Proof-of-concept code is code that is intended to show that something can be done this way. Another program will be written to actually do it, but when you write a concept, you want to make sure that the promised way of doing it actually works. It would really suck to notice any shortcommings while being in the middle of the coding proccess
    so basically its psudo-code written to find holes/flaws?

  12. #12
    Shadow12345
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    Very good descriptions all that replied, all of us developer-wannabes are very satisfied and we all look up to you. In my opinion your jobs sound pretty cool.

    Have any of you professional developers been required to read something along the lines of Code Complete? In my opinion that book should be a part of evey college course. There seems to be a huge difference between knowing the syntax of a language and being able to actually put those skills to use in a team of developers on a large scale project.

    My background is in electrical engineering, but currently I'm working as a software engineer in embedded systems
    The ideal path for me. I have an interest in programming machinery, in fact one of the schools I'm applying to offers a software course that entails embedded systems, so when I graduate I'll be qualified to do so. The biggest qualm I have is being able to solve problems creatively and originally. I don't want to be a tech support person or do the same things over and over (which might be a drawback to embedded systems development).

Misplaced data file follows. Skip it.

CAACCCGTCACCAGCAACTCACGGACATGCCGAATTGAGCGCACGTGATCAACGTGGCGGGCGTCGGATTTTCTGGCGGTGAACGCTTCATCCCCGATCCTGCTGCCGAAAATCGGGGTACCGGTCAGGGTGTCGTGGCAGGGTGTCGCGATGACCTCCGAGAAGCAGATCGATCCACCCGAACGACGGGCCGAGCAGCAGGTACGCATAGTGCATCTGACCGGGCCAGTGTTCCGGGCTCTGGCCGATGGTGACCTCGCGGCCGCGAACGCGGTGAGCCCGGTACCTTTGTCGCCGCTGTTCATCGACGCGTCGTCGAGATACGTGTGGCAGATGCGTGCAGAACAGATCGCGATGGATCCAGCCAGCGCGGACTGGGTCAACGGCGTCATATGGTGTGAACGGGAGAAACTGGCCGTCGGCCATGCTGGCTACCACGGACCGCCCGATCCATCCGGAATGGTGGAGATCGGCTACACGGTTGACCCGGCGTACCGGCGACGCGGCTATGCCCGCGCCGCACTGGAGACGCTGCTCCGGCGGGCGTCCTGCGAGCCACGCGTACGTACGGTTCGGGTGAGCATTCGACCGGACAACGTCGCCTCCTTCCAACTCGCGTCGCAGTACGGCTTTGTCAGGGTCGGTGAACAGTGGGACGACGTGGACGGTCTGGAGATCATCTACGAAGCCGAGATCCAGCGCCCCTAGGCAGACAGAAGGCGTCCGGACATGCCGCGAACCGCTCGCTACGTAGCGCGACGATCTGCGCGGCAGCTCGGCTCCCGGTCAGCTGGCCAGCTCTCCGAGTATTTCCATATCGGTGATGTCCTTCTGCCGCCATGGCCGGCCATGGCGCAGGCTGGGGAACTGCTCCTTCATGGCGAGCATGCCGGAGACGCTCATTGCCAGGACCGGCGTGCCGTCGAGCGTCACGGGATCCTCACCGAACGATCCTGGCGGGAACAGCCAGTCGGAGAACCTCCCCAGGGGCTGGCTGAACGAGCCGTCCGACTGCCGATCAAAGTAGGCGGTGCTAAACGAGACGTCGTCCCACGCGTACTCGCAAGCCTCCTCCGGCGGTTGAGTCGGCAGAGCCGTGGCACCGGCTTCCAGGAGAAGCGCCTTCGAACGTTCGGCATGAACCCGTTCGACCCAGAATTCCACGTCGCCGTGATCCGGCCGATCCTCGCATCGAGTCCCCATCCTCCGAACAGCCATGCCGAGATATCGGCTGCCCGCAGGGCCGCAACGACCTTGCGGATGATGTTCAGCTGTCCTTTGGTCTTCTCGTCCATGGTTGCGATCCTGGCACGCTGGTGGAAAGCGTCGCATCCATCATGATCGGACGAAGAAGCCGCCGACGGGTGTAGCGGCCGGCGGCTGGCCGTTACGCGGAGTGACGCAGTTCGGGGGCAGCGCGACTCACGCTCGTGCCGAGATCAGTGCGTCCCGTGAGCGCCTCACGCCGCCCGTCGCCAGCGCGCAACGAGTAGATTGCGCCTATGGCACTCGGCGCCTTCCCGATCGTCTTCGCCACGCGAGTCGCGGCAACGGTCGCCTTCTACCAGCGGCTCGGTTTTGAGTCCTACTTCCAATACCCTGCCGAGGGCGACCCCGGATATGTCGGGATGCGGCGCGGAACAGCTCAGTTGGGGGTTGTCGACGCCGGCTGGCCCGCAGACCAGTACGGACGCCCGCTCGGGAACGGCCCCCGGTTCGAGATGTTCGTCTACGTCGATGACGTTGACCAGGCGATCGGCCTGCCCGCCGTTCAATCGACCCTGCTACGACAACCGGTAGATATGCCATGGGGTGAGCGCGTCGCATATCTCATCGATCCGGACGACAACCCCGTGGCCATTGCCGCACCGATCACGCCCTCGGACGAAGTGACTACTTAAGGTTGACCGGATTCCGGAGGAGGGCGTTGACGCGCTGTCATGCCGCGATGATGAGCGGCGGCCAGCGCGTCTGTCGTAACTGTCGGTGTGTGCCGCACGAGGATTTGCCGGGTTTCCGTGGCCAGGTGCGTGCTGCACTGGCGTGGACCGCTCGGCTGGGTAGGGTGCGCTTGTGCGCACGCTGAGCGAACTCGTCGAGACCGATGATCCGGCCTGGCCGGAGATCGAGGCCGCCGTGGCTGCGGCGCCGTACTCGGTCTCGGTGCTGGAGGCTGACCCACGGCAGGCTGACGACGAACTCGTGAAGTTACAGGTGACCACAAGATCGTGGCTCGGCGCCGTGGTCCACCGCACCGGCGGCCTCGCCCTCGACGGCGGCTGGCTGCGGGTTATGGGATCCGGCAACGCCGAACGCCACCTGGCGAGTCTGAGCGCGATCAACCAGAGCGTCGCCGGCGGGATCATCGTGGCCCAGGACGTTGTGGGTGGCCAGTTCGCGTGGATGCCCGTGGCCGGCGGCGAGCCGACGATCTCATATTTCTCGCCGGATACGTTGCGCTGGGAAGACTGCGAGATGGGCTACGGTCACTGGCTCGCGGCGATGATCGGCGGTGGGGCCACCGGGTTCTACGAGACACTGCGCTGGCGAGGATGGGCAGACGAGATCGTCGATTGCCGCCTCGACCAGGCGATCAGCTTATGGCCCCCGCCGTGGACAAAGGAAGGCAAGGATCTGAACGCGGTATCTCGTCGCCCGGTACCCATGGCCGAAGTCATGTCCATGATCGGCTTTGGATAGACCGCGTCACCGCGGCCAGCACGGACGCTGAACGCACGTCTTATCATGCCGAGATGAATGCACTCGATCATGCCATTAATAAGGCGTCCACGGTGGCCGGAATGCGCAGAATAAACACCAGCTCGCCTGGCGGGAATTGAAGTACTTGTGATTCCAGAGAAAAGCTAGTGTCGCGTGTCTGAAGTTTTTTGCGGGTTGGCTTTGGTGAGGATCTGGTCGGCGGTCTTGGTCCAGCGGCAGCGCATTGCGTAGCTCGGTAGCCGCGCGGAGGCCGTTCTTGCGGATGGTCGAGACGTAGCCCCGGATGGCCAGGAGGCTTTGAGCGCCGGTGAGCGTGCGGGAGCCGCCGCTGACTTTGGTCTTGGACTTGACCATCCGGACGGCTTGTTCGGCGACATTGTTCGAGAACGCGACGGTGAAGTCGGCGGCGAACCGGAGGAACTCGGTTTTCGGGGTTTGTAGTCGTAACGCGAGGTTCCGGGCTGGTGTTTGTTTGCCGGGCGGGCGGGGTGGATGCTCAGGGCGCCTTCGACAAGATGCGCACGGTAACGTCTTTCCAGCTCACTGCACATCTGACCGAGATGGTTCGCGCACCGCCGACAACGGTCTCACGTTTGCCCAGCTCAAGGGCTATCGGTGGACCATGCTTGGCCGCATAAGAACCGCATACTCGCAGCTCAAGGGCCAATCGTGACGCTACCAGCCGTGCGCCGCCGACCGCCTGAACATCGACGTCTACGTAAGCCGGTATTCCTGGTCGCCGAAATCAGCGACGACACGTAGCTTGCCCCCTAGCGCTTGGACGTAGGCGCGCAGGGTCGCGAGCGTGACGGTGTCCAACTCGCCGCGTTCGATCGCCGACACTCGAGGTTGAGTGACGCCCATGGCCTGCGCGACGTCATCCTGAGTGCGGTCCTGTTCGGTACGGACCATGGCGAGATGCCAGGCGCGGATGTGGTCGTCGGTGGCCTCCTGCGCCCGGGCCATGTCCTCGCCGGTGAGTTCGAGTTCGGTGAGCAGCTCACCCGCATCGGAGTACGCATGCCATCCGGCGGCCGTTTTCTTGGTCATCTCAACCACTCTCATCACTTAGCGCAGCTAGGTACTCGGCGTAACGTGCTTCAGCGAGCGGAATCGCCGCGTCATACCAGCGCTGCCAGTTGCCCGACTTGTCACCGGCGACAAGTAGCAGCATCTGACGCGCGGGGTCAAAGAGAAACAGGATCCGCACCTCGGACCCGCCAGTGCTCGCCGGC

13. #13
    Programming Sex-God Polymorphic OOP's Avatar
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    Originally posted by Shadow12345
    The biggest qualm I have is being able to solve problems creatively and originally. I don't want to be a tech support person or do the same things over and over (which might be a drawback to embedded systems development).
    There's always game development

  14. #14
    Shadow12345
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    There's always game development
    and winning the lottery and getting struck down by lightning twice under the same tree. I'll try to get into game development, but if I don't I'll need a backup plan.
    And yes I am serious about game development, as in I'm still applying to digipen It's just not the easiest industry to get into and it takes many years of commitment.

  15. #15
    Programming Sex-God Polymorphic OOP's Avatar
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    Originally posted by Shadow12345
    and winning the lottery and getting struck down by lightning twice under the same tree. I'll try to get into game development, but if I don't I'll need a backup plan.
    And yes I am serious about game development, as in I'm still applying to digipen It's just not the easiest industry to get into and it takes many years of commitment.
    I wouldn't compare it to winning the lottery. The industry is in constant need of new slaves - you just have to be dedicated and willing to give up your soul.

    In fact, if you apply for a job at just about any game development team they usually only require you have 3 or 4 years experience in C or C++ or Assembly and don't usually even say you need a college degree. You just have to be good and have something to show for it (IE a compeleted game, previous experience working in a team, etc.).

    ... okay, you have to be very good, but it's not as impossible as everyone makes it out to be.